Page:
I voted in the last presidential election just a few weeks ago. Yet still, when I gave my identity card to the embassy staff in Brussels I was somehow reminded of Romania’s communist legacy. “You are only half a Clujeanca, your birth place is actually Comanesti,” said the official. Indeed, I was born in the eastern part of Romania because my mother had been assigned a job there, as part of the Romanian Communist Party’s economic policies. Young professionals like her were uprooted upon finishing university, and spread around the country so that all regions would develop equally, no matter their local specificities.
On election day, I voted together with hundreds of other Romanians queuing for hours at polling stations across Europe. A historic 64% of Romania’s citizens cast their vote for the presidential elections in November 2014, leading to the victory of the liberal mayor of the Transylvanian town of Sibiu, Klaus Iohannis, over his socialist opponent, a strong nationalist.
The commencement of Iohannis’ mandate as president of Romania marks a quarter of a century since the fall of communism.
The commencement of Iohannis’ mandate as president of Romania marks a quarter of a century since the fall of communism. For some, however, the transition from communism is still ongoing.
The communist regime in Romania used Soviet-style nationalisation and collectivisation to turn an agrarian society into an industrial one. The communist dictator, Nicolae Ceausescu, starved the Romanian population for the sake of grandiose development projects. Under a paranoid and ignorant Ceausescu, Romanians were kept isolated from the Western world under his iron grip. The country’s secret police, “Securitatea”, became famous during the final years of communism for its savagely brutal ways to keep citizens frightened, deceived and terrorised.
Romania’s revolution in 1989 ended with the brutal execution of Nicolae Ceausescu and his wife, Elena, by a firing squad on Christmas Day. The transition that followed was largely led by former communists until 1996. Today, after seven years of EU membership and despite rapid economic growth since 2000, Romania is still one of the Union’s poorest countries. While some have managed to take a piece of the pie in the 1990s through a privatisation process highjacked by a handful of officials and state institutions, most Romanians found themselves lost in the transition. Corruption reached a shocking level in December 2013, when the Chamber of Deputies attempted to ammend the Criminal Code to apply immunity to all elected and appointed officials, a move declared unconstitutional by the Constitutional Court.
What is least known is that corruption and a lack of prosperity are just two of the legacies of the communist regime. There are many more: Securitatea managed to penetrate so deeply into people’s minds, that not only Romanians in their forties and above were turned into docile, fearful citizens, but also their children. A public opinion poll conducted in 2012, by IPSOS Public Affairs, shows that as many as 53% of Romanians still yearn for communist times. The elderly in Romania miss the stability brought by communism, either because they have forgotten its horrors or because, being part of the communist machinery, never suffered them.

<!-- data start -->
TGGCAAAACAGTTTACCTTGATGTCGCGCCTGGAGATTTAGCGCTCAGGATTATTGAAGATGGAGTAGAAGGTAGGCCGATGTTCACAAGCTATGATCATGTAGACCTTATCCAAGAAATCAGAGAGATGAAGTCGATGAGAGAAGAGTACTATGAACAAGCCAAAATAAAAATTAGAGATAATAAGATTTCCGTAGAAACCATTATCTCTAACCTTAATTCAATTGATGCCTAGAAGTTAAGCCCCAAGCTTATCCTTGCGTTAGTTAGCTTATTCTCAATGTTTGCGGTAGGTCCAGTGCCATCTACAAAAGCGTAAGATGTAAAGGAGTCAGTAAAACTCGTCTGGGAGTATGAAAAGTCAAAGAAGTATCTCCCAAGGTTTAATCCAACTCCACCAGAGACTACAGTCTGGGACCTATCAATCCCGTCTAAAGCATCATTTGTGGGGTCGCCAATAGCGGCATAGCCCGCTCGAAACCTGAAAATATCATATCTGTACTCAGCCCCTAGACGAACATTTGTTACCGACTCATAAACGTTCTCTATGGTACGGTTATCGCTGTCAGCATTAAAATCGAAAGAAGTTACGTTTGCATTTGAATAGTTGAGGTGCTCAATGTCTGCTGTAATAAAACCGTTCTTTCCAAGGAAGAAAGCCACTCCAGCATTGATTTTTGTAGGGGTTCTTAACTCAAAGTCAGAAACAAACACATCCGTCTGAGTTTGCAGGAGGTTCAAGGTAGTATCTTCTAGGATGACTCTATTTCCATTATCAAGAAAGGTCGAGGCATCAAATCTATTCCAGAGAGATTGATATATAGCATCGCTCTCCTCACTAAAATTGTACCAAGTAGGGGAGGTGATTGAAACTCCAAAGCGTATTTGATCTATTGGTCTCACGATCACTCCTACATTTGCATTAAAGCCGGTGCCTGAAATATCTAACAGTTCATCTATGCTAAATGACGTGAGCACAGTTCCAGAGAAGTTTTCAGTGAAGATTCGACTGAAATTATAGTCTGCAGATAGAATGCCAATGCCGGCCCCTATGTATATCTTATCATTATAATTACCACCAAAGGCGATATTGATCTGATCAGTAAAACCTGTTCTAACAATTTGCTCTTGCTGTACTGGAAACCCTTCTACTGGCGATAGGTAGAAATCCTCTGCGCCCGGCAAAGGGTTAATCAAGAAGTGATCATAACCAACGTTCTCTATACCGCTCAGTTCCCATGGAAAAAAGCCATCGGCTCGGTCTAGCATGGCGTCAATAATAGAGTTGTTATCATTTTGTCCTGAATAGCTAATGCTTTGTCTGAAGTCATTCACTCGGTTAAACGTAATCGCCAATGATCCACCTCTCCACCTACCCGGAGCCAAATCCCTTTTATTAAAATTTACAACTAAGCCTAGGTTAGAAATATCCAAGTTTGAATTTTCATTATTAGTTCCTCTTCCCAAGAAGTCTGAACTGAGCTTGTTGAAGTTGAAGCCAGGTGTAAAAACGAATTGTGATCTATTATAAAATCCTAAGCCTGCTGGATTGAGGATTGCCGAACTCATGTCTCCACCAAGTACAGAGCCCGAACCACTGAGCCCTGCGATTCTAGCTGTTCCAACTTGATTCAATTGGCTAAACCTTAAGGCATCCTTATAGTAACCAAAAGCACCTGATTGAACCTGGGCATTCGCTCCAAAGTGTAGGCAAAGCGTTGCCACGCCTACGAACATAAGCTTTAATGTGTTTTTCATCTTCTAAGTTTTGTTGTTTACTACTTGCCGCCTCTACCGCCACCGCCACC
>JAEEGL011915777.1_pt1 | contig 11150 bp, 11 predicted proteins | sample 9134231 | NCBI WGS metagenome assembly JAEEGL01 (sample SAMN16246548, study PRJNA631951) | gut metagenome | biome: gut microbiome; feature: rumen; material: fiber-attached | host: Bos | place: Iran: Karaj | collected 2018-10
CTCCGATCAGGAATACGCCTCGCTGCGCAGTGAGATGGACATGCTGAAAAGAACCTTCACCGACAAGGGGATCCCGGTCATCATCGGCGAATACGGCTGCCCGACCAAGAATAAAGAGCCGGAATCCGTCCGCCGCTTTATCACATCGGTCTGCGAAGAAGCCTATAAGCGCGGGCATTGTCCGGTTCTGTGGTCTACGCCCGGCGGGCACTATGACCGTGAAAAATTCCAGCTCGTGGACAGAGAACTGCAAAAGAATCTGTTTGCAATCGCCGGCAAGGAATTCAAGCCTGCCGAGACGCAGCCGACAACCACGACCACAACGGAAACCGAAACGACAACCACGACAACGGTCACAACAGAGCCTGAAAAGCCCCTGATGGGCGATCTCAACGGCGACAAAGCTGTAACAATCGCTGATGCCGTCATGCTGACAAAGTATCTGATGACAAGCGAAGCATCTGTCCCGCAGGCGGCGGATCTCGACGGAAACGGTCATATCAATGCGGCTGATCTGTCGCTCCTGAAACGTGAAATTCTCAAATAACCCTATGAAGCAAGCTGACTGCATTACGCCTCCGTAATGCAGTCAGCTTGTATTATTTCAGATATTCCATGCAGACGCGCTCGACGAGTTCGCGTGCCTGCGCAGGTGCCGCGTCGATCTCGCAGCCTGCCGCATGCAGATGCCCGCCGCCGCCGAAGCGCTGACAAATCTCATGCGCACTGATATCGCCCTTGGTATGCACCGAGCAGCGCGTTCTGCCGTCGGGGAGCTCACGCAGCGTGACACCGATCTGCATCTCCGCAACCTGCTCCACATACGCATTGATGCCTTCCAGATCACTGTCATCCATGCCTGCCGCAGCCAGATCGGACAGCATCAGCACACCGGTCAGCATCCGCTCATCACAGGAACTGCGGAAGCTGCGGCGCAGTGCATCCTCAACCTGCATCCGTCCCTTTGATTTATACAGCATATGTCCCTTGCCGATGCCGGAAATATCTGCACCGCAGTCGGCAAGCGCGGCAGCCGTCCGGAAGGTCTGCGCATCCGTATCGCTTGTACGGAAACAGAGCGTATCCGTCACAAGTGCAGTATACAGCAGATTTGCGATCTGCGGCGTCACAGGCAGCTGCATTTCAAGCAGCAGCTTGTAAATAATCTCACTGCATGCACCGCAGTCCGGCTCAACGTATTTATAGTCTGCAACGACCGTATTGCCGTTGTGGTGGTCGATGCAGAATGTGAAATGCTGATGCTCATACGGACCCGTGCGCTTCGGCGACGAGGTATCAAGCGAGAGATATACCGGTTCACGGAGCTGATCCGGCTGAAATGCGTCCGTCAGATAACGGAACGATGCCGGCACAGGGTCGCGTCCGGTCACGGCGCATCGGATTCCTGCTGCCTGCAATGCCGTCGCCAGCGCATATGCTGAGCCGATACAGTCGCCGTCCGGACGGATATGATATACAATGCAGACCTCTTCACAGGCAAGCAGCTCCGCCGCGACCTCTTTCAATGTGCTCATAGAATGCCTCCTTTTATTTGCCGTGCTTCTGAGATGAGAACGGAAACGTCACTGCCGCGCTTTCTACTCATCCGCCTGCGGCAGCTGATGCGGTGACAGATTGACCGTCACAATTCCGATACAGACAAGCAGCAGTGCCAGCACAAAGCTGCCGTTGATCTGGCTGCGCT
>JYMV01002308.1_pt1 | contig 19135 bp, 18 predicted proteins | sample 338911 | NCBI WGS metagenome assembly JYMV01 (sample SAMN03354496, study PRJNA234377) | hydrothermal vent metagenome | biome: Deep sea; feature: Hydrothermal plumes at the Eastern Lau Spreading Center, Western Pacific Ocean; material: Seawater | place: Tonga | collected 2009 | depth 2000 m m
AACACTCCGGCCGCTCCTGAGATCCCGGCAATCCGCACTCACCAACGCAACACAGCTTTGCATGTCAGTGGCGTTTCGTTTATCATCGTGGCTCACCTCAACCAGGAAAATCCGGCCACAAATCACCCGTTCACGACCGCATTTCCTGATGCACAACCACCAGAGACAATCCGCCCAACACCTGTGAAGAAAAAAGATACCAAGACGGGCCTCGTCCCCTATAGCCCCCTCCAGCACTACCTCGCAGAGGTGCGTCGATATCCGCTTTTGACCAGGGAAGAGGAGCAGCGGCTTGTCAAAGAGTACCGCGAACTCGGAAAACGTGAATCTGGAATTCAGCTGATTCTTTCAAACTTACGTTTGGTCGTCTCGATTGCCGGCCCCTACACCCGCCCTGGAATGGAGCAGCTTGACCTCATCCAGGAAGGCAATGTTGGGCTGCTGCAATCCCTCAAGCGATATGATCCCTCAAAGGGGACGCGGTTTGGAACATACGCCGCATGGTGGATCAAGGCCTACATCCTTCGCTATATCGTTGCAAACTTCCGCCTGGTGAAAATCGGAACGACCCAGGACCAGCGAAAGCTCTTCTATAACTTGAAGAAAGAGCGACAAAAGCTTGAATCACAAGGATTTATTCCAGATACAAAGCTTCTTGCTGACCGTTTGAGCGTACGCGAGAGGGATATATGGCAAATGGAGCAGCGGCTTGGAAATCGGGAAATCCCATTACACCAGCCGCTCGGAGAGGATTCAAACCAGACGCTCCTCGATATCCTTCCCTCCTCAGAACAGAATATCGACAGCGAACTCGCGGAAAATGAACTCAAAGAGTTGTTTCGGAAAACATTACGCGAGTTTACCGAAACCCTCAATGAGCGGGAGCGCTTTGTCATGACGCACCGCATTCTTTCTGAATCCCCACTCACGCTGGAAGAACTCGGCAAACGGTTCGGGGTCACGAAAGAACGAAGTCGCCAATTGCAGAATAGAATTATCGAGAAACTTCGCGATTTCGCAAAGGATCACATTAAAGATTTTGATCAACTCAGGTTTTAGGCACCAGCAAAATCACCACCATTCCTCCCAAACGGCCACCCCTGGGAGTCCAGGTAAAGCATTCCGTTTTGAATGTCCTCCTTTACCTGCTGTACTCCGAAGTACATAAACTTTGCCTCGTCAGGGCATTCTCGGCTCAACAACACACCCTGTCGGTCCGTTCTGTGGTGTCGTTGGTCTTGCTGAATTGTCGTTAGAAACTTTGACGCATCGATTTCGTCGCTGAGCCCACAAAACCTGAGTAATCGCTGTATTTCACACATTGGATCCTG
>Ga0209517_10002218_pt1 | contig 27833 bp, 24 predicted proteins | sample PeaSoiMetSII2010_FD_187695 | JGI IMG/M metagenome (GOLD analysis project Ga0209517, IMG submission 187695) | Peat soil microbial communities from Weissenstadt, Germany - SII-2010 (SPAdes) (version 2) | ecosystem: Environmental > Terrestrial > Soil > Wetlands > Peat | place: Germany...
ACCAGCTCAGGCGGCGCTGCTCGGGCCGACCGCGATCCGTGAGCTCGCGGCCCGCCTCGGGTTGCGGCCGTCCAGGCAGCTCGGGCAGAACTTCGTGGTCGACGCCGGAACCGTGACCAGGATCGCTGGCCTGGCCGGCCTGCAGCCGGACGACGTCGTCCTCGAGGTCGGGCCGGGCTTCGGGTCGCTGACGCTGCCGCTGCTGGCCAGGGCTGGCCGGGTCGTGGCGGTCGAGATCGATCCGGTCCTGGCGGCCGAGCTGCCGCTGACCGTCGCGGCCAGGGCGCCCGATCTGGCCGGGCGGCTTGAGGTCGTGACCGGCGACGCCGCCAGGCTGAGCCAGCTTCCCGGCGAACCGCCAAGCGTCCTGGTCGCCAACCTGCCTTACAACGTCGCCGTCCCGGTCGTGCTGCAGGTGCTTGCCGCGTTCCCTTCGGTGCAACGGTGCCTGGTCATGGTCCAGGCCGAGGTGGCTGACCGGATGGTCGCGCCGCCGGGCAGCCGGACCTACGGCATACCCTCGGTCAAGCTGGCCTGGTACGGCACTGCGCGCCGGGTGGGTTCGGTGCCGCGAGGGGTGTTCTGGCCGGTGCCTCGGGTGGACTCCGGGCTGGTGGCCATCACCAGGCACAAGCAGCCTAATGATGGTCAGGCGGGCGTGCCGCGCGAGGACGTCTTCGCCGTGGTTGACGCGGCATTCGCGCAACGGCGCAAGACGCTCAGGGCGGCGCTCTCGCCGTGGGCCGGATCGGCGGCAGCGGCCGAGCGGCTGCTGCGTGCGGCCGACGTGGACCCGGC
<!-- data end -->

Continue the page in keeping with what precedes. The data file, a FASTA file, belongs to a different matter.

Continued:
Many of the Romanian expats I have met struck me as being rather uninterested in having social ties with their compatriots, although some Romanian emigrants are rediscovering, and live by, social ideals such as benevolence, honesty and fairness. A general lack of empathy is arguably the lasting effect of the Securitate mindset, which prevents social cohesion from taking hold again.
Communism is present in our identity both on paper and in day-to-day life, but few of us know what really happened in 1989.
Communism is present in our identity both on paper and in day-to-day life, but few of us know what really happened in 1989. Another poll conducted by INSCOP last year revealed that 80% of Romanians do not know whether the events in December 1989 were the result of a revolt against the oppressive communist regime, a coup d’etat staged to oust Ceausescu, or the result of Western maneuvers aimed at ending communism in Eastern Europe. I am part of the generation which started and completed its studies in the years that followed the revolution but was never taught in school a detailed history of Romania after the 1950s.
There are some encouraging facts when it comes to recovering social trust, however. According to the World Bank, an estimated 2.7 million Romanians living abroad sent home close to $4 billion in 2010, making Romania the largest recipient of remittances in the EU. Romanian migrants keep close ties with their homeland and although the money they send home is not used to start up new businesses and boost economic growth, it does bring prosperity to the households of their dear ones.
Twenty-five years after the fall of communism my generation, and those who follow, have the liberty to freely interpret their personal identity, to exercise critical thinking, and to mobilise towards common social goals. On that election day I felt that I truly shared something special with the other Romanians standing in the queues: the thrilling enthusiasm of deciding our country’s future through a vote that really matters, and the conviction that Romania’s social capital has been revived.